The baffling disappearance of conwoman Melissa Caddick is set to made into a TV drama billed as ‘a gripping crime thriller’.
Caddick was declared dead on Friday after her decomposing foot was found inside a shoe washed ashore on a NSW south coast beach hundreds of kilometres from where she was last seen alive in Sydney’s eastern suburbs.
Confirmation by police the fraudster is no longer alive has led to production based on her life being given the green light.
The production will be a joint Channel Nine and Stan effort and will explore the story behind her missing millions and the bizarre find of her foot inside an Asics trainer by campers on Bournda Beach on February 21.
A TV drama centred on the life and disappearance of conwoman Melissa Caddick (pictured) has been given the green light in a joint Nine and Stan effort
Confirmation of Caddick’s death came after her decomposed foot (pictured in the shoe) was found by campers on the NSW south coast on February 21
Toni Collette (left) and Rachel Griffiths (right) are rumoured to be among the front runners for the role of Melissa Caddick in a TV drama about her life
‘The mystery of Melissa Caddick’s disappearance and the missing millions has all the elements of a gripping crime thriller, as well as a moving personal tragedy,’ Nine’s head of drama Andy Ryan told The Australian.
According to the publication, rumoured contenders for the role of Caddick include Toni Collette and Rachel Griffiths. Asher Keddie, Danielle Cormack and Yvonne Strahovski are other names said to be in the mix.
Mr Ryan said the drama will be made in a way Caddick’s family would be treated with ‘sensitivity’.
Early planning work on the TV drama had been quietly underway before police issued their statement on Friday confirming Caddick’s death, with her story already gripping the nation before the foot was uncovered.
Caddick vanished from her home in Dover Heights a day after it was raided by the Australian Securities and Investments Commission.
The 49-year-old was accused of swindling at least $20million from clients, including friends and family, before disappearing on November 12. It is believed ASIC had been investigating her for three months before the raid.
Police suspect Caddick took her own life because she could have reached the Dover Heights clifftops – 300m from her $6.1million home – without being tracked by CCTV cameras.
Caddick’s disappearance sparked wild theories as to her whereabouts but detectives now believe she either committed suicide or met with foul play.
Caddick (pictured left with husband Anthony on the right) has been accused of swindling at least $20million from clients, including friends and family, before disappearing on November 12
Pictured: Map shows the distance between where Caddick’s foot was found, where she was last seen and Friday night’s latest discovery of decomposing body parts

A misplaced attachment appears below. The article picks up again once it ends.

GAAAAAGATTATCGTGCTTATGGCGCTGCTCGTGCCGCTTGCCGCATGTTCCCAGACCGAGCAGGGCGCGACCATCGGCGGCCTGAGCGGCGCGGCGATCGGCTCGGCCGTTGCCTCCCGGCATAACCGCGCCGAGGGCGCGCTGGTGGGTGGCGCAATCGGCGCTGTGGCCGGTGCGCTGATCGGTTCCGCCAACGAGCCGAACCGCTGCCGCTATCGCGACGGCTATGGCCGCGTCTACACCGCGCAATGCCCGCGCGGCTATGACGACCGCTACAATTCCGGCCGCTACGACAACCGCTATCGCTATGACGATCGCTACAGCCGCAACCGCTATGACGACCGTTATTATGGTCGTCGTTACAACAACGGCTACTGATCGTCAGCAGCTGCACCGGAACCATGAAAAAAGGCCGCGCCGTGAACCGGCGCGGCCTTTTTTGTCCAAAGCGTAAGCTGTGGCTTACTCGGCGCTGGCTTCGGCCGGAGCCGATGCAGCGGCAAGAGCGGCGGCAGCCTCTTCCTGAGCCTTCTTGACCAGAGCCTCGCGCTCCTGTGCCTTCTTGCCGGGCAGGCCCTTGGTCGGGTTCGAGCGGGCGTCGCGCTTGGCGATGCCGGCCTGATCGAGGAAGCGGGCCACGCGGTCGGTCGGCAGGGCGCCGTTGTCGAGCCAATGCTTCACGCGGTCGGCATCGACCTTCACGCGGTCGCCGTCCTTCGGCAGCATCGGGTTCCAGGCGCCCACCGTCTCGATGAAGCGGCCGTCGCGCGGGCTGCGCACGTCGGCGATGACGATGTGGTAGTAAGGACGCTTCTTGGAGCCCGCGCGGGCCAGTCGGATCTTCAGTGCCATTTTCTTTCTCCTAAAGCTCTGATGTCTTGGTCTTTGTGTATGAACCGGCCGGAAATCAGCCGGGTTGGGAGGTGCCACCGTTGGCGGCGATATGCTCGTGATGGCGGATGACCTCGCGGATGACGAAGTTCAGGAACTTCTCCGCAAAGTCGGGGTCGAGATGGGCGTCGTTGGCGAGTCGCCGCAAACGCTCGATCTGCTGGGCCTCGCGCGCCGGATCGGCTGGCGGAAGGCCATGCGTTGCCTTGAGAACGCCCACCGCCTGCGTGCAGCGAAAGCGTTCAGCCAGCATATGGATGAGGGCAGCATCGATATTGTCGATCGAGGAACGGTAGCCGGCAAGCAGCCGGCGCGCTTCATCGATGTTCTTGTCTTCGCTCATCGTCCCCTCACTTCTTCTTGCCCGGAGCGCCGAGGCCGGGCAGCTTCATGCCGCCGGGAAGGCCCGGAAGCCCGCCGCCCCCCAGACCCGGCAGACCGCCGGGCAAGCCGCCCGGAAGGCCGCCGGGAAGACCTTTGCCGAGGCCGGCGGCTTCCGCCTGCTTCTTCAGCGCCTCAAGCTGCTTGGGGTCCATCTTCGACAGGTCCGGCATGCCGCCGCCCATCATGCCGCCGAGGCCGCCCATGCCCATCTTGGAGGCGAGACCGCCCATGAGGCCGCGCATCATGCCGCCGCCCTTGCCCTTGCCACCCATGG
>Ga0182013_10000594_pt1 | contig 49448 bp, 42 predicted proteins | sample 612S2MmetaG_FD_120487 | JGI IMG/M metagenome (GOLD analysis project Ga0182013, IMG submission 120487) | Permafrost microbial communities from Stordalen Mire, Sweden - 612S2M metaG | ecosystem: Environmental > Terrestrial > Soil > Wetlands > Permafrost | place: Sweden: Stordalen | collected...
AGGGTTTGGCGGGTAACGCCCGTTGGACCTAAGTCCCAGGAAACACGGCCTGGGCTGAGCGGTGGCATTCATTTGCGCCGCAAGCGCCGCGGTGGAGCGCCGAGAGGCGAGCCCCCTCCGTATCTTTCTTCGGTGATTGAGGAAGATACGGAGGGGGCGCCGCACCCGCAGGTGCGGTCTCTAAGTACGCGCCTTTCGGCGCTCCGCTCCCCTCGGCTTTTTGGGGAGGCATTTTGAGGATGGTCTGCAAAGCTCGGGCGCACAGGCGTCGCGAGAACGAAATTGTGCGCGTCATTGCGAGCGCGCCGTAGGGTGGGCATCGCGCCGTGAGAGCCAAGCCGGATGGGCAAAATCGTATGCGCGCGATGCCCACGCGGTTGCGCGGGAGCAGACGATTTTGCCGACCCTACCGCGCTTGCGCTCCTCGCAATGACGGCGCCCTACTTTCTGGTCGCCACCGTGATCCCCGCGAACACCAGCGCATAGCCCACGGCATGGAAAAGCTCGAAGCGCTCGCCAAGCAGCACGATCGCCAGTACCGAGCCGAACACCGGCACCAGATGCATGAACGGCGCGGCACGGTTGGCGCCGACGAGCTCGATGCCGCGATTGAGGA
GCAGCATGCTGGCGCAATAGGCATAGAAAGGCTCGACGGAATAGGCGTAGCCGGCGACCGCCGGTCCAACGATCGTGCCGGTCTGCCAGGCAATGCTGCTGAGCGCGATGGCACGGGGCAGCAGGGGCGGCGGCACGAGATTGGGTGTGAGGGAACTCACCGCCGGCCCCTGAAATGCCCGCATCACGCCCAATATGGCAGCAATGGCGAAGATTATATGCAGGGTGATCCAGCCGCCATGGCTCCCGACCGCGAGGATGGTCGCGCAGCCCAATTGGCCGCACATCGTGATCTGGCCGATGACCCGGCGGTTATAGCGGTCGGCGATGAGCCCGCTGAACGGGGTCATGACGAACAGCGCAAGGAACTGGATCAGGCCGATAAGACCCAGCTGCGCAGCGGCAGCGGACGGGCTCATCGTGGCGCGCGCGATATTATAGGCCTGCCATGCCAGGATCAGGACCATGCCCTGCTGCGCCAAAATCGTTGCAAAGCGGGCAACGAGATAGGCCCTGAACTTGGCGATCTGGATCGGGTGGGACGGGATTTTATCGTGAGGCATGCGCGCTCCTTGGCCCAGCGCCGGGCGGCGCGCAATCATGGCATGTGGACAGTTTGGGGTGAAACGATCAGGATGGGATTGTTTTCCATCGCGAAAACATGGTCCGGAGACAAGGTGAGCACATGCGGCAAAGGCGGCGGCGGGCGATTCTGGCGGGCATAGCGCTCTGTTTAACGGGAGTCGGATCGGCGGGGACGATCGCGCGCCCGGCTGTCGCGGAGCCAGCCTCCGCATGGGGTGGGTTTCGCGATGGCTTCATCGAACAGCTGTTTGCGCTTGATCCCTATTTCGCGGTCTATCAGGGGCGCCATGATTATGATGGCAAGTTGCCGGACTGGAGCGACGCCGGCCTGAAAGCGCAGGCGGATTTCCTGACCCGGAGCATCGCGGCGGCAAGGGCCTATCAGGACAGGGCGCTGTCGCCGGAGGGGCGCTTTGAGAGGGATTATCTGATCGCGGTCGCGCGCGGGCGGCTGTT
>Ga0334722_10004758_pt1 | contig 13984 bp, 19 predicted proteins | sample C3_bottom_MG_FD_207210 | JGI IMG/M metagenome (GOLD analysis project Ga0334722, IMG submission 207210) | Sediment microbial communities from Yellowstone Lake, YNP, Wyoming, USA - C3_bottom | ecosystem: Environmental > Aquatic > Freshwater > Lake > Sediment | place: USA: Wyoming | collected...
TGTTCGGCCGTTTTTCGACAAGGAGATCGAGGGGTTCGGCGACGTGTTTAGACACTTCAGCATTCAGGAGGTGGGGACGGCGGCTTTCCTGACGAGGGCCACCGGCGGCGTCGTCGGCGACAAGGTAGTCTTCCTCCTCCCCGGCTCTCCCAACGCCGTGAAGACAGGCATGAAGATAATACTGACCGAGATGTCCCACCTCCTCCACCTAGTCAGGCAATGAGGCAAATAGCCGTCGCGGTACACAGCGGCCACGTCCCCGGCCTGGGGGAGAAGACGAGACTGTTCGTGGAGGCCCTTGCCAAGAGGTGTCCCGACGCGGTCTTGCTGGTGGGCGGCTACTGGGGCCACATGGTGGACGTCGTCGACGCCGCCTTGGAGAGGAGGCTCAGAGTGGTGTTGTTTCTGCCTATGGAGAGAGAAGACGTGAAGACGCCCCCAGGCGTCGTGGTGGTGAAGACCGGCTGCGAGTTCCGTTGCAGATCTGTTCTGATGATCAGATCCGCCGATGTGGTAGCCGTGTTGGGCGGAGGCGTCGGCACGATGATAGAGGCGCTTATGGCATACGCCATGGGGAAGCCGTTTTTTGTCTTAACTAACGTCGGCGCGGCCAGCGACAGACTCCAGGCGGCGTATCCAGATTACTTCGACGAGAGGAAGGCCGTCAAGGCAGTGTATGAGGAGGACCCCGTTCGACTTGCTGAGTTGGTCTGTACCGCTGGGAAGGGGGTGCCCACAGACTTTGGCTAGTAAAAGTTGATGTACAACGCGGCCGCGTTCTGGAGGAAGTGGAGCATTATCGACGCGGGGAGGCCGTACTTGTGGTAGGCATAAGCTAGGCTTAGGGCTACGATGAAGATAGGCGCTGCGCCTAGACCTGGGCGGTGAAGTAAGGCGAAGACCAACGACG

Two bones were found on a beach near where missing conwoman Melissa Caddick’s decomposing foot was uncovered last week
Mystery further deepened when a large piece of torso flesh which included a belly button was found in the sand at Mollymook Beach on Saturday, and two bones washed up on Turra Beach on Sunday. Forensic testing is underway.
Remains resembling human intestines were also found 200km north at Cunjurong Point.
Days after Caddick was reported missing, NSW Police used modelling to determine where her body might wash up if she had died in the water near her Dover Heights home.
The modelling deemed it possible that her body could have drifted as far south as Bermagui, about one hour north of Bournda.
But detectives believe her remains are too fresh to have been in the water since when she went missing.
Caddick was believed to still be alive until the decomposing foot was found, and though she is confirmed dead, when she died is still to be determined.
Superintendent Joe McNulty, commander of NSW Marine Command, said the condition of her body made it appear she was on the run for weeks before her death.
Experts have started mapping the tidal patterns to determine whether is was possible that Caddick entered the ocean around her clifftop home but police scoured the area following her disappearance and did not see a body.
Caddick is survived by her husband Anthony, a 15-year-old son, parents Barbara and Ted Grimley and brother Adam.
Caddick (pictured centre) is survived by her husband Anthony (pictured right), a 15-year-old son, parents Barbara and Ted Grimley and brother Adam.
The route from Caddick’s $6.1million home on Wallangra Road in Dover Heights (pictured) to nearby clifftops is believed to not have any CCTV cameras facing the road or street
Mr and Ms Grimley are said to be ‘furious at ASIC’ for the death of their daughter.
The conwoman used investors funds to prop up a lavish lifestyle, including extravagant overseas trips and designer items.
Her victims were mostly wealthy friends, some of whom invested life savings in Caddick believing they were making returns.
When ASIC and the Australian Federal Police raided the clifftop home, they seized about $1million in couture gowns, designer clothes, handbags, shoes and jewellery.
Corporate watchdog ASIC said last Wednesday the investigation into Caddick and her company would continue as they try and return funds to investors.
‘ASIC’s priority is to seek the return of funds to investors in the most efficient way possible,’ an ASIC spokesperson said.